Murphy, along with powerful Texas Republican senator John Cornyn, included in the bill many provisions that are designed to force SAMHSA and CMHS to focus on the seriously ill. In the past, however, these agencies have ignored congressional direction, especially as it relates to Assisted Outpatient Treatment (AOT). Known as “Kendra’s Law” in New York and “Laura’s Law” in California, AOT is court-ordered, out-patient treatment of the most seriously ill, who may be so sick that they are unaware of their own symptoms. AOT is reserved for a tiny group of patients who have historically failed to comply with treatment. By keeping such patients out of jails and hospitals, and ensuring that they take prescribed violence-preventing medications, AOT has improved outcomes and reduced the costs of care.

The Cures Act extends and modestly expands federal AOT funding through 2022. The last time Congress funded AOT, however, CMHS bureaucrats hijacked the grant-funding process, giving preference to states whose AOT teams employed a “peer-support worker.” In other words, the agency required state mental-health agencies to hire people with mental illness. There is no evidence that this improves outcomes, but it clearly increases costs.

SAMHSA-funded groups succeeded in watering down the final bill. Early iterations of the Cures Act contained provisions that would have allowed parents to access medical information about their seriously mentally ill adult children, as well as provisions to increase the number of hospital beds available to the seriously ill and reign in federally funded anti-treatment lawyers. But the bill is still a major step forward. It provides funding for mental-health courts, which can divert nonviolent, seriously mentally ill offenders to mandated treatment instead of jail. It provides funds to train police on how to deescalate interventions with the seriously ill. It provides for the collection and dissemination of data on the number and types of crimes committed by mentally ill individuals, the involvement of mental illness in deadly incidents involving law-enforcement officers, and the costs of imprisoning the seriously ill.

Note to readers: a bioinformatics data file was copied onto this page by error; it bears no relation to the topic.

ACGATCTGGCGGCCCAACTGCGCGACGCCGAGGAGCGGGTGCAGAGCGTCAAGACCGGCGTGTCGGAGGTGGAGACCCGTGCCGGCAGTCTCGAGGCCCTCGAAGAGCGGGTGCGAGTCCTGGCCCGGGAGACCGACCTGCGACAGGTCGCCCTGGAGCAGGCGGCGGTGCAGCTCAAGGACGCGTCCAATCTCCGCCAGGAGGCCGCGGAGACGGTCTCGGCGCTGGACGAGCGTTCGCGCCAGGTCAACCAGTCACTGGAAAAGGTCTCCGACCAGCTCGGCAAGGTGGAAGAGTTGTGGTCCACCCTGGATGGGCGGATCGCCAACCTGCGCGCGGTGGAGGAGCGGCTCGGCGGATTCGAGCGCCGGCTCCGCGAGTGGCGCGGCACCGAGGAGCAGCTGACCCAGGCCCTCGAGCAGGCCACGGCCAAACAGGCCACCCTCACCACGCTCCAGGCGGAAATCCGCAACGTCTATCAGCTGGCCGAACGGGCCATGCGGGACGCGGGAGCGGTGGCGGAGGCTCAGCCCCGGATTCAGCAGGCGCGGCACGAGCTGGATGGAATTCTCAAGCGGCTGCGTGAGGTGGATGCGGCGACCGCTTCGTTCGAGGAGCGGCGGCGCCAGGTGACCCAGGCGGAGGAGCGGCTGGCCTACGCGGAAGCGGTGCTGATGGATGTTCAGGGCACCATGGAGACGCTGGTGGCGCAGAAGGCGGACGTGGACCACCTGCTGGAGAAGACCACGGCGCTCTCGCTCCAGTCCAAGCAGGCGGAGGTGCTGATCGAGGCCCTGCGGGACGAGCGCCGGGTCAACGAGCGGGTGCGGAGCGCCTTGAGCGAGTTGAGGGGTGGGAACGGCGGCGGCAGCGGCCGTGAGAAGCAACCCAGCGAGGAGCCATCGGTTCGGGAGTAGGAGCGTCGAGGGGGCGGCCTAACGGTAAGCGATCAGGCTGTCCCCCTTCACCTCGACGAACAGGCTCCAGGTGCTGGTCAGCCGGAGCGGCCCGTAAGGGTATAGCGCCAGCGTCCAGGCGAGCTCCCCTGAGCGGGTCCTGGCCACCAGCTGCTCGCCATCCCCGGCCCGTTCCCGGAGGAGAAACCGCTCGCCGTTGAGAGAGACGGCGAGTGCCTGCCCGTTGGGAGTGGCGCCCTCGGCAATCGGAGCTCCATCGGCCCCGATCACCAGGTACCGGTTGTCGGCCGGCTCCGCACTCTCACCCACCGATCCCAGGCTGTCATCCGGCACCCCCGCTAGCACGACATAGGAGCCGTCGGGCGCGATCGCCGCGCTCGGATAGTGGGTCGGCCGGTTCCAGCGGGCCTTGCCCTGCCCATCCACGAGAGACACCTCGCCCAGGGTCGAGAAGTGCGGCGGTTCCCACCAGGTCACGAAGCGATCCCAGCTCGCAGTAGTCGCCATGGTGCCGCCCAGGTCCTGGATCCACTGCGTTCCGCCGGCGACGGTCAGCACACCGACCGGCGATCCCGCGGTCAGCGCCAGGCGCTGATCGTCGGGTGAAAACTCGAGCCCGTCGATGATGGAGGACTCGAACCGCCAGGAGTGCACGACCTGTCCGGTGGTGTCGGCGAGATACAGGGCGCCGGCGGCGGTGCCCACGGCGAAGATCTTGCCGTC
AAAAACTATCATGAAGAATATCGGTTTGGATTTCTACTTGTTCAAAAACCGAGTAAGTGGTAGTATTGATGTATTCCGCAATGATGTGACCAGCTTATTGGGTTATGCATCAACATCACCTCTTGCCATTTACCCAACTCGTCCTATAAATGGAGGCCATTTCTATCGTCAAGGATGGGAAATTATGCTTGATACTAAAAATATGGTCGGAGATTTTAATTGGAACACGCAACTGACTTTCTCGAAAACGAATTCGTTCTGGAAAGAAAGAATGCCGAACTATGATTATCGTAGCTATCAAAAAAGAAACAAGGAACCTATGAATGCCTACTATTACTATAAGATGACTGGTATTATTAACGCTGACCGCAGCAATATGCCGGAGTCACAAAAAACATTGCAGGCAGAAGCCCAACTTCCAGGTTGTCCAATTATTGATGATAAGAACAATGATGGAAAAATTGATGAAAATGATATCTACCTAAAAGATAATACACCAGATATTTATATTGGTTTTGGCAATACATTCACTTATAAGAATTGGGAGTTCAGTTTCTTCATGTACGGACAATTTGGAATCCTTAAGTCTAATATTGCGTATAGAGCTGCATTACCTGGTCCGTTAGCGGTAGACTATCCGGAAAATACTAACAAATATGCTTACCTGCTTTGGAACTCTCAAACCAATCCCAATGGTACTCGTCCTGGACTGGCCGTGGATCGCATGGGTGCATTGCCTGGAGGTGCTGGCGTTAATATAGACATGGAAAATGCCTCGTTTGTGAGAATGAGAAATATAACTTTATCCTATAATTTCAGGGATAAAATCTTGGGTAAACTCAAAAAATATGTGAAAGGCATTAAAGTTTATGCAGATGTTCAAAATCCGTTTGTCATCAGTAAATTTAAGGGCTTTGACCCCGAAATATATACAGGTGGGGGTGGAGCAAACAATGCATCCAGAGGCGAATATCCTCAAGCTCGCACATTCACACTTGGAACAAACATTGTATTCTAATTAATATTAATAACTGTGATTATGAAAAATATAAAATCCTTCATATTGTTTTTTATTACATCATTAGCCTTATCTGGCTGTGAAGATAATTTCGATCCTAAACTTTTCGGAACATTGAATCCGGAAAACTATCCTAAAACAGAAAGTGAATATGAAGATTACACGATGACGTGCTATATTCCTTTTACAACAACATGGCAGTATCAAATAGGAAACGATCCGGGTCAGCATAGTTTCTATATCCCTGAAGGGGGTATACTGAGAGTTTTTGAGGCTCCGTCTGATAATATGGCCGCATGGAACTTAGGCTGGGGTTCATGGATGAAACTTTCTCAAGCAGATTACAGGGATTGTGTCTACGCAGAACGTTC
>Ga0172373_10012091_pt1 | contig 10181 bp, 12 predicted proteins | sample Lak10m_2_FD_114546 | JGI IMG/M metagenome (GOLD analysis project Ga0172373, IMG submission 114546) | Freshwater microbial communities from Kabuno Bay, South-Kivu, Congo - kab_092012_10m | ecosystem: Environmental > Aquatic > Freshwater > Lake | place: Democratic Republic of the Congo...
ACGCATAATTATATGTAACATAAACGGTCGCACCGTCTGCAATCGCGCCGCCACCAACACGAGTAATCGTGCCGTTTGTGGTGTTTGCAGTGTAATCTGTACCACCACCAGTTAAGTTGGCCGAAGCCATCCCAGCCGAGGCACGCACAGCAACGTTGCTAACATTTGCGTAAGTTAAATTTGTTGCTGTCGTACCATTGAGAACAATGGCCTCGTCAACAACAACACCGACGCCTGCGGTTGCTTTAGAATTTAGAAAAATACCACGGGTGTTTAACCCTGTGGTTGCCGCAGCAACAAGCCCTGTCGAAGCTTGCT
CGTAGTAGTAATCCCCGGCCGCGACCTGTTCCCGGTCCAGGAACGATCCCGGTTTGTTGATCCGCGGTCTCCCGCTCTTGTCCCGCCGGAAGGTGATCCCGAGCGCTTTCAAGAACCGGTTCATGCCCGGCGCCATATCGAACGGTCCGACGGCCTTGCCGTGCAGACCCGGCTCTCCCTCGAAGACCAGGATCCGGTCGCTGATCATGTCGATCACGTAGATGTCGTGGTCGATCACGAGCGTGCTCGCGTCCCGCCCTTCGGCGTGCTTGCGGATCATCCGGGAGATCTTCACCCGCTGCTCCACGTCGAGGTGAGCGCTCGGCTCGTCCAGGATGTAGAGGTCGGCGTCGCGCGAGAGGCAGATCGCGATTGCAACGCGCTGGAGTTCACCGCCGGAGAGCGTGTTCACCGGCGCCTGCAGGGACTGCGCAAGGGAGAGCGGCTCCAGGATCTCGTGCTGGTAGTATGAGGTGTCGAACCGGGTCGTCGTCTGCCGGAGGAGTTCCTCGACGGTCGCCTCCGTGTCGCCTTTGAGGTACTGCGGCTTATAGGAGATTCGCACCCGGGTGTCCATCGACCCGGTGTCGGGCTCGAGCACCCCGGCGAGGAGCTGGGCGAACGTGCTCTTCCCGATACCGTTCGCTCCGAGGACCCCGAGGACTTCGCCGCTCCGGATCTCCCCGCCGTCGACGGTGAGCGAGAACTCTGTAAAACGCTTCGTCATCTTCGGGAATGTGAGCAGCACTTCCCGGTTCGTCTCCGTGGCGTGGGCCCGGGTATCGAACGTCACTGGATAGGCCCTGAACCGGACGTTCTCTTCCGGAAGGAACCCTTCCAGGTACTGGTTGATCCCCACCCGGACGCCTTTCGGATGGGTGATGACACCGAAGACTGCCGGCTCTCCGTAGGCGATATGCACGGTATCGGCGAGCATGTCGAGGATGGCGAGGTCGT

For too long, we have spent too much on trying to improve “mental wellness”—whatever that is—rather than delivering treatments that can reduce homelessness, arrest, incarceration, suicide, and hospitalization among the seriously mentally ill. We’ve sent the least ill to the head of the line and the most-seriously ill into the shadow mental-health system of jail and prison. Bullying and stress have been treated; schizophrenia and bipolar have been ignored. This bill attempts to end that insanity. And if the right person is appointed as assistant secretary, it will likely work.

Photo by Chris Hondros/Getty Images